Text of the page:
A document translation at the dawn of modern day computing
What links modern computing capabilities with a piece of document translation carried out in the 1840s?
You may have heard in the past couple of weeks, of Lady Ada Lovelace, whose name has been mentioned by several media outlets since the anniversary of her birth on December 10th 1815.
While we are just three years away from celebrating her bicentenary in 2015, many of us use machines every day that might never have existed without her.
An Official Google Blog post explains the back-story to her ‘invention’ of computing, when Lady Lovelace completed a detailed document translation of an Italian work describing Charles Babbage’s idea for the construction of an ‘Analytical Engine’.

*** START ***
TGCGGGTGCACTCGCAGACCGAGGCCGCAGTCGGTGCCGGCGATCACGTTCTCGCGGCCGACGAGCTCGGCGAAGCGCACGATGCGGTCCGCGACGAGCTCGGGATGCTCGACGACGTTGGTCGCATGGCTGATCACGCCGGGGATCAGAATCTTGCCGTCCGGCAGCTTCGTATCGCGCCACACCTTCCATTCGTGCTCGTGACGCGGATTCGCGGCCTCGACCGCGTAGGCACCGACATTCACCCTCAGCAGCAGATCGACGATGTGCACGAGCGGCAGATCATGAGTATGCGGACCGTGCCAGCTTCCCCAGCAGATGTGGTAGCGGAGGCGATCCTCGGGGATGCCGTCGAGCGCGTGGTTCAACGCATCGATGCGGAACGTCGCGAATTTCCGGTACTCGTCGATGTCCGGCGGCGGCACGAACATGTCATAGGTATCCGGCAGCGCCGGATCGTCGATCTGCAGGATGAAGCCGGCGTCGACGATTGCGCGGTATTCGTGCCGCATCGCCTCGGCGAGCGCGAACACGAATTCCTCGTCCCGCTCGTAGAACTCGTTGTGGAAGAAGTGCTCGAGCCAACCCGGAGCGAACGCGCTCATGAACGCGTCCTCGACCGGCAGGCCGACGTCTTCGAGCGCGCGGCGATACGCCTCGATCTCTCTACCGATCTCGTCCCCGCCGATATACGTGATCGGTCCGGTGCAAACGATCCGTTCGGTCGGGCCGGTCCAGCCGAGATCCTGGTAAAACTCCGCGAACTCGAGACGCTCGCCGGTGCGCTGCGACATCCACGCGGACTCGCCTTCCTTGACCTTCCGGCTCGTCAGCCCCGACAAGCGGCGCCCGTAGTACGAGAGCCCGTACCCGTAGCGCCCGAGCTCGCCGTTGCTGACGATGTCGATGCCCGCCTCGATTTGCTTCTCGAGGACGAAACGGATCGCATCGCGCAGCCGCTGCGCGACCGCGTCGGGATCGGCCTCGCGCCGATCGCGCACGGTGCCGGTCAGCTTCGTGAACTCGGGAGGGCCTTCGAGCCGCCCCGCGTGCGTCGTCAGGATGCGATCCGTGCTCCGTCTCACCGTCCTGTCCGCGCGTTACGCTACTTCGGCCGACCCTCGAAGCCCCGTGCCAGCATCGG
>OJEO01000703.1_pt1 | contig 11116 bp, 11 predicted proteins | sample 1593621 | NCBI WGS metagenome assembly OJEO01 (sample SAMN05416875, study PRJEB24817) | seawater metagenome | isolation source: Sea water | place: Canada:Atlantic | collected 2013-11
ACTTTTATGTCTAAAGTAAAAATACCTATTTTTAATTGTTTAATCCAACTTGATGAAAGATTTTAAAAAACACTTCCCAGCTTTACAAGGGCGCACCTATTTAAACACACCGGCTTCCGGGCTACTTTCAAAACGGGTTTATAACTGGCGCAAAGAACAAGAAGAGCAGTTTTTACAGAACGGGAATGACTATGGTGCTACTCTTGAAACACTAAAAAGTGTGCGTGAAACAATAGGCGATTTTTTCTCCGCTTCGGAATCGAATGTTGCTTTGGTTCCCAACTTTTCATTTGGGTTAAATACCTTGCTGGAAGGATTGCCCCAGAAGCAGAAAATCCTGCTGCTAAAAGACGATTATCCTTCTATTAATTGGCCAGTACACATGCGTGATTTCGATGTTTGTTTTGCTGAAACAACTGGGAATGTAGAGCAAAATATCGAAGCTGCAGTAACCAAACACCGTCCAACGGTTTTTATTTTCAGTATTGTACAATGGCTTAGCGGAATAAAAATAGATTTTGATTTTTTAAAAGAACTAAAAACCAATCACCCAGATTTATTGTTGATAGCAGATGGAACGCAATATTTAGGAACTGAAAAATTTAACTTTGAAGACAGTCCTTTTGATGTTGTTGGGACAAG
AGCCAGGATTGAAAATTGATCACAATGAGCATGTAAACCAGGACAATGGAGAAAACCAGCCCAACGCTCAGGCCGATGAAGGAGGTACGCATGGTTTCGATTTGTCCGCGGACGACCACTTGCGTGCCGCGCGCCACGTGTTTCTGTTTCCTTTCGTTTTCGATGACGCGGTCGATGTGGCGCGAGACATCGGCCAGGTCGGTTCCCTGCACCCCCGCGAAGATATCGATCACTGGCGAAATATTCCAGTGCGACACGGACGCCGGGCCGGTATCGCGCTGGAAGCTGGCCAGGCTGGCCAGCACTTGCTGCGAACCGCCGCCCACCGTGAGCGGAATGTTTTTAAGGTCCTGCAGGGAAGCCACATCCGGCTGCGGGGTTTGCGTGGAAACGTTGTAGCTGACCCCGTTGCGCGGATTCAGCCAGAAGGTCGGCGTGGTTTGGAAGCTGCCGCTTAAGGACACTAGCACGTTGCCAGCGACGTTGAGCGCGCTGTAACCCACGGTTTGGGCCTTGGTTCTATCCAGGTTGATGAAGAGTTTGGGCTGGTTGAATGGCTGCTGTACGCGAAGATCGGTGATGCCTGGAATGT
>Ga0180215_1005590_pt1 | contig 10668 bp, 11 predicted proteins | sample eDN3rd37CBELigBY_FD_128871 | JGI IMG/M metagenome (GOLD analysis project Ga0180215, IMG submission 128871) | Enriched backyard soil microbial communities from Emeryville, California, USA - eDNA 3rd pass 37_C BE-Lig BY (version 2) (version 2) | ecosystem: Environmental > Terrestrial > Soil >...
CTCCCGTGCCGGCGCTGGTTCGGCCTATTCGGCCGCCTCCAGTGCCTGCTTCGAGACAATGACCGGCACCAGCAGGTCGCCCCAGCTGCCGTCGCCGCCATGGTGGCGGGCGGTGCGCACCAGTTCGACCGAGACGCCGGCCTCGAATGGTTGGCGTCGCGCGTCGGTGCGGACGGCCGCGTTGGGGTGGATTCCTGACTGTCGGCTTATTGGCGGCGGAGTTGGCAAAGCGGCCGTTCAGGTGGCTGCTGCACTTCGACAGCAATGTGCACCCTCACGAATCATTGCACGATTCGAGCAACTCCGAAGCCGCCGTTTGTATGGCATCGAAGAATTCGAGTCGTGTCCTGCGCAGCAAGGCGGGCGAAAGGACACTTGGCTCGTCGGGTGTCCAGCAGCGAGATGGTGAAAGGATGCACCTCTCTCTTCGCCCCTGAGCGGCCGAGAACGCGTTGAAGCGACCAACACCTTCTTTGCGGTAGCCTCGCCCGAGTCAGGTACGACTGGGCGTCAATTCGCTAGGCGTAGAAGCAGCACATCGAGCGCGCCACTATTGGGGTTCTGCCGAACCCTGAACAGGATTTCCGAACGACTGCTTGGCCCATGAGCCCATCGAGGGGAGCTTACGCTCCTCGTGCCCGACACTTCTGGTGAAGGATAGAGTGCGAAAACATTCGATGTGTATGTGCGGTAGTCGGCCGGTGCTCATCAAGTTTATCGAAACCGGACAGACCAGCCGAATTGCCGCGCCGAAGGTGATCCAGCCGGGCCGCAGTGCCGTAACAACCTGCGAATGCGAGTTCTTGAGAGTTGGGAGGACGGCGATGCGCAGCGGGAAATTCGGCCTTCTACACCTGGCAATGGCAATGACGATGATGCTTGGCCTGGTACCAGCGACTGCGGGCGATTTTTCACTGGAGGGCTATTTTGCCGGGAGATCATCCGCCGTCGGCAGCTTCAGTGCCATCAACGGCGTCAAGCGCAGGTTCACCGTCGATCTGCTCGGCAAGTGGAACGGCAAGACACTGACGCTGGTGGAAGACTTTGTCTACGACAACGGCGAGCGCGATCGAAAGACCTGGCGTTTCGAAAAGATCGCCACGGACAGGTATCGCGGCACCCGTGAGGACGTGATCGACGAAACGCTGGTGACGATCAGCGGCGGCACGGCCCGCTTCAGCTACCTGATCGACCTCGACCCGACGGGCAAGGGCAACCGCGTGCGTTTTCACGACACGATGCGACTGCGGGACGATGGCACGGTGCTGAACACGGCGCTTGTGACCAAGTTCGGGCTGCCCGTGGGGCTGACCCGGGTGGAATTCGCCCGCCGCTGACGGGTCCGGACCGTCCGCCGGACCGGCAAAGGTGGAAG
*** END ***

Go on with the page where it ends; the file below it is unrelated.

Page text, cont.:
She added extensive notes of her own to the finished translation, including what Google call “the world’s first published algorithm” – instructions for how a machine could calculate the numbers of the Bernoulli sequence.
In this way, a 170-year-old example of technical translation helped create the basis of our modern-day concept of computing, from the automation of high-level services, right down to everyday tasks like emailing and tweeting friends.
Source: Google blog – Honouring computing’s 1843 visionary, Lady Ada Lovelace